"The proposals were piecemeal, vague and the Greek colleagues could not explain technically what some of them actually implied," one Eurozone official said. "So, let's hope that they present something more competent next week." Whether the the Greek negotiating stance is vague because the Greeks think they can gain further funding by being vague and so it is deliberate or whether the Greeks simply are not up to speed on the details of governance and economic reform and so cannot do better is the question. Most EU leaders are beginning to think the latter is the case. EU leaders see no hope without serious reform, but the Greeks are not on the same page there. The approach is more say what you have to in order to get bailout funds.

Some form of help for Greece is going to be needed even it is a food drop program. The Greeks cannot be left to starve, EU leaders including Merkel understand that. The issue is whether to give them substantial new bailout monies when they have no serious agenda or plans to restructure their government and reform their economy. This is what EU leaders are thinking. They are on a different page than the Greeks and understand how much time the Greeks have had to develop plans and do better.

The Developing Health Insurance Monopsony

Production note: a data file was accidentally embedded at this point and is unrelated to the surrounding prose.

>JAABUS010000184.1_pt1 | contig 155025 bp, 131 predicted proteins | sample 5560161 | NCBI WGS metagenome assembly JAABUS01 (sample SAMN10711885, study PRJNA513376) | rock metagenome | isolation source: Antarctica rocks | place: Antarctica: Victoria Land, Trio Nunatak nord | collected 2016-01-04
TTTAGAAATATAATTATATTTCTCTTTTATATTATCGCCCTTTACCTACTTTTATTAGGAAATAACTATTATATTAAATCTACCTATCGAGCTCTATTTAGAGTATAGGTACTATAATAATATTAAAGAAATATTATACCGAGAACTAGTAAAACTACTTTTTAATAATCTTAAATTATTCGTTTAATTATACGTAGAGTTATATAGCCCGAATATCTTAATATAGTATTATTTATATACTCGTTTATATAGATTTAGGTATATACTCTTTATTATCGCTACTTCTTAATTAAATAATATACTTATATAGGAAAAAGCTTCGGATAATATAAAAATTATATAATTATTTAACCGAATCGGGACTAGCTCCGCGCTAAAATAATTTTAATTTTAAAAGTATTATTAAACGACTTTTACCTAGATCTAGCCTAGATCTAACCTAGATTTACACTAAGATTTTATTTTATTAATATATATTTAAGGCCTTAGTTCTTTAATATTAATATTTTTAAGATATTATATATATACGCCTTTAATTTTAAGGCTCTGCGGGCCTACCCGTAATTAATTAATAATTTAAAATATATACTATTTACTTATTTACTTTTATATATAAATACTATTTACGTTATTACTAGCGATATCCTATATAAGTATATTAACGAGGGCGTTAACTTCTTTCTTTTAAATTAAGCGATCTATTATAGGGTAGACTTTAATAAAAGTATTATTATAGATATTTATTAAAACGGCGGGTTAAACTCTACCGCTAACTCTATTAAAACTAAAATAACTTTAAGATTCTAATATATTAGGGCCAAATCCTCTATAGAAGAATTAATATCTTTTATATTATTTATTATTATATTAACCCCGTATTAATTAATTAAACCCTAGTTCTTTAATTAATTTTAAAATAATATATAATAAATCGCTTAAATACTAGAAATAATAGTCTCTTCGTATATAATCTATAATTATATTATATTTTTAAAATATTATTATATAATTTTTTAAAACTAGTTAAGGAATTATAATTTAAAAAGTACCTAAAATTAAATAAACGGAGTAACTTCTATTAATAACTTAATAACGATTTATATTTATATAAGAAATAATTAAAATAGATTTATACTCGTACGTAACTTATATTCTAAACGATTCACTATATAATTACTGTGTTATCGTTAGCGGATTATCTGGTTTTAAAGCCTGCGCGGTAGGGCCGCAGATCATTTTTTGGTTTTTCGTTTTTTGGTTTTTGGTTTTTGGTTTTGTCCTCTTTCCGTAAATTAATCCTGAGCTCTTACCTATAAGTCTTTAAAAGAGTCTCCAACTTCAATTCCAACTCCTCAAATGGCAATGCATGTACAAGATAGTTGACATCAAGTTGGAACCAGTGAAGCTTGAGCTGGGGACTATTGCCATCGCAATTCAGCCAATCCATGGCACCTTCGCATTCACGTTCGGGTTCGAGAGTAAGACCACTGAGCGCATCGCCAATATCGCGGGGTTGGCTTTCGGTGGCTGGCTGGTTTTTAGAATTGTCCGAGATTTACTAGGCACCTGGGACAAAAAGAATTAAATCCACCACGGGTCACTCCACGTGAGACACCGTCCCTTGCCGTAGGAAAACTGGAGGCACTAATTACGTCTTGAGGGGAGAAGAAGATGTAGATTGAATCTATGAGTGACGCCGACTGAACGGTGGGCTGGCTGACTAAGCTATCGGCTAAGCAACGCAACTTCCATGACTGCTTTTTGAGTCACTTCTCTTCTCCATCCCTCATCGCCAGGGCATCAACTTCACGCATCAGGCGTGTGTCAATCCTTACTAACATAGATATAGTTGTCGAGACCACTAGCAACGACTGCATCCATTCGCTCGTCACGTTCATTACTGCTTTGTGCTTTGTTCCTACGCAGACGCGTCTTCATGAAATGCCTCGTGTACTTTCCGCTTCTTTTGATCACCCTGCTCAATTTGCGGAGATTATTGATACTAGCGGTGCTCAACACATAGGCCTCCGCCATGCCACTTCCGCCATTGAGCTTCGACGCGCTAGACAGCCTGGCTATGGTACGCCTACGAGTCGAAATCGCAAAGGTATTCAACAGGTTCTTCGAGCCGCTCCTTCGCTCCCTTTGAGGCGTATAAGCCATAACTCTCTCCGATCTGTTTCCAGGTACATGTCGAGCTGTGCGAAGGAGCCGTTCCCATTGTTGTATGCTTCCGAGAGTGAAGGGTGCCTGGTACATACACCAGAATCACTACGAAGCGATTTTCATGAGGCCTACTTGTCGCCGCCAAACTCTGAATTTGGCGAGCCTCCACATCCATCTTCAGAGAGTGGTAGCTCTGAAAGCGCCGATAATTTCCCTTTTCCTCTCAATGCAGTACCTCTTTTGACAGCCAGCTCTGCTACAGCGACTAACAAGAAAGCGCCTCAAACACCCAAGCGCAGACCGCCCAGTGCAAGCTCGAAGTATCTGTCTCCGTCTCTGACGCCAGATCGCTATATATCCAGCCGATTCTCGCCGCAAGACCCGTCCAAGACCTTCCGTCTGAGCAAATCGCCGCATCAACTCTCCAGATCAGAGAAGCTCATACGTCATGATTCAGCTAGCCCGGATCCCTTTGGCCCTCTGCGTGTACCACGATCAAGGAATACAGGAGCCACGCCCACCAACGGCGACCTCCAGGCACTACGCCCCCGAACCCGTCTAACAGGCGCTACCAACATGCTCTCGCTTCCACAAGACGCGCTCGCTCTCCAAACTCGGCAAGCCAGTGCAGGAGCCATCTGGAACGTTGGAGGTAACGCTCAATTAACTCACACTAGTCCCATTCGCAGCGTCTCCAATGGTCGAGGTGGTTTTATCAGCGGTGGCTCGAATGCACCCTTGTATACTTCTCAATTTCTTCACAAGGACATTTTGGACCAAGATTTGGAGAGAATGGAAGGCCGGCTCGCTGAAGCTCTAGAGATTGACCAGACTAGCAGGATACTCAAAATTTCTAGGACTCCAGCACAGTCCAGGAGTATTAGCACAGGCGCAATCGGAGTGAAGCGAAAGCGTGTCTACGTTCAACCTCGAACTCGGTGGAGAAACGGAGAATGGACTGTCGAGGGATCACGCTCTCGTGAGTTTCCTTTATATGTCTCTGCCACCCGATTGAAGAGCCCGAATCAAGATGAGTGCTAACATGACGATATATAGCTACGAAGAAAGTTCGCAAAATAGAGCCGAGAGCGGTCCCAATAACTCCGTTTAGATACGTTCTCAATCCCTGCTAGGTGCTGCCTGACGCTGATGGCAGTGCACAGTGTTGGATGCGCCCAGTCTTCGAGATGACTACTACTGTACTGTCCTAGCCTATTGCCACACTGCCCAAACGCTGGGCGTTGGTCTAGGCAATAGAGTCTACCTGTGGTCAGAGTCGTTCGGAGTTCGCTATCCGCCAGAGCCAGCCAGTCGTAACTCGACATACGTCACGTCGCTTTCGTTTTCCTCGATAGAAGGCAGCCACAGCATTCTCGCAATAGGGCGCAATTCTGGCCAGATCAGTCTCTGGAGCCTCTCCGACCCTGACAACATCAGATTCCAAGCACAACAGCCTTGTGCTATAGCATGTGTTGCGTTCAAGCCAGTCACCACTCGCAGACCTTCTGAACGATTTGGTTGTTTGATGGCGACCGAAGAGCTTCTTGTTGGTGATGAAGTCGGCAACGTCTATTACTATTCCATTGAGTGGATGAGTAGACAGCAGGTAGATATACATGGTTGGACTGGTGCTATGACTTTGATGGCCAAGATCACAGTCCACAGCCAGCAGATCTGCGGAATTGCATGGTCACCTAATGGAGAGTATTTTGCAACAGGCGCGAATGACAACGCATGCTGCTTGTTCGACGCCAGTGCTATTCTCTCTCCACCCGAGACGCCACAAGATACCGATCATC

Kimball Corson
07/07/2015, Pago Pago, American Samoa

Before, but particularly since the Supreme Court's recent ruling on Obamacare, there has been a huge rush and rash of mergers among the nation's biggest healthcare insurers. The developing result is going to be only two or three mega insurers left who will then act as a monopsony and use conscious parallelism to set prices as a single monopoly.

Their shareholders and executives will love it, but all of the rest of us will face the equivalent of a health insurance monopoly. We will then pay dearly and through the nose for health insurance. And the federal antitrust laws won't protect us because 1) they are too feeble anyway and 2) under the McCarran Ferguson Act, antitrust enforcement is left to the states for insurance matters and the states are captive regulators. The insurance companies call the shots, but even if they didn't, the various states can only act within their own borders and not in a coordinated fashion across all state lines to deal with the problem. The mergers can't be stopped and neither can the prospect of monopoly pricing for health insurance, at least not with the laws on the books.

We are due to be screwed royally and more than we already are in the health care insurance area and no one is going to stop it. Obamacare has nothing to do with it. The problem will result from monopsony pricing by too few insurers after the mergers. These guys understand exactly what they are up to. We are the ones asleep and about to be asked to bend over. The behemoth resulting companies will laugh all the way to the bank and American healthcare will become even more expense and a bigger joke than it already is.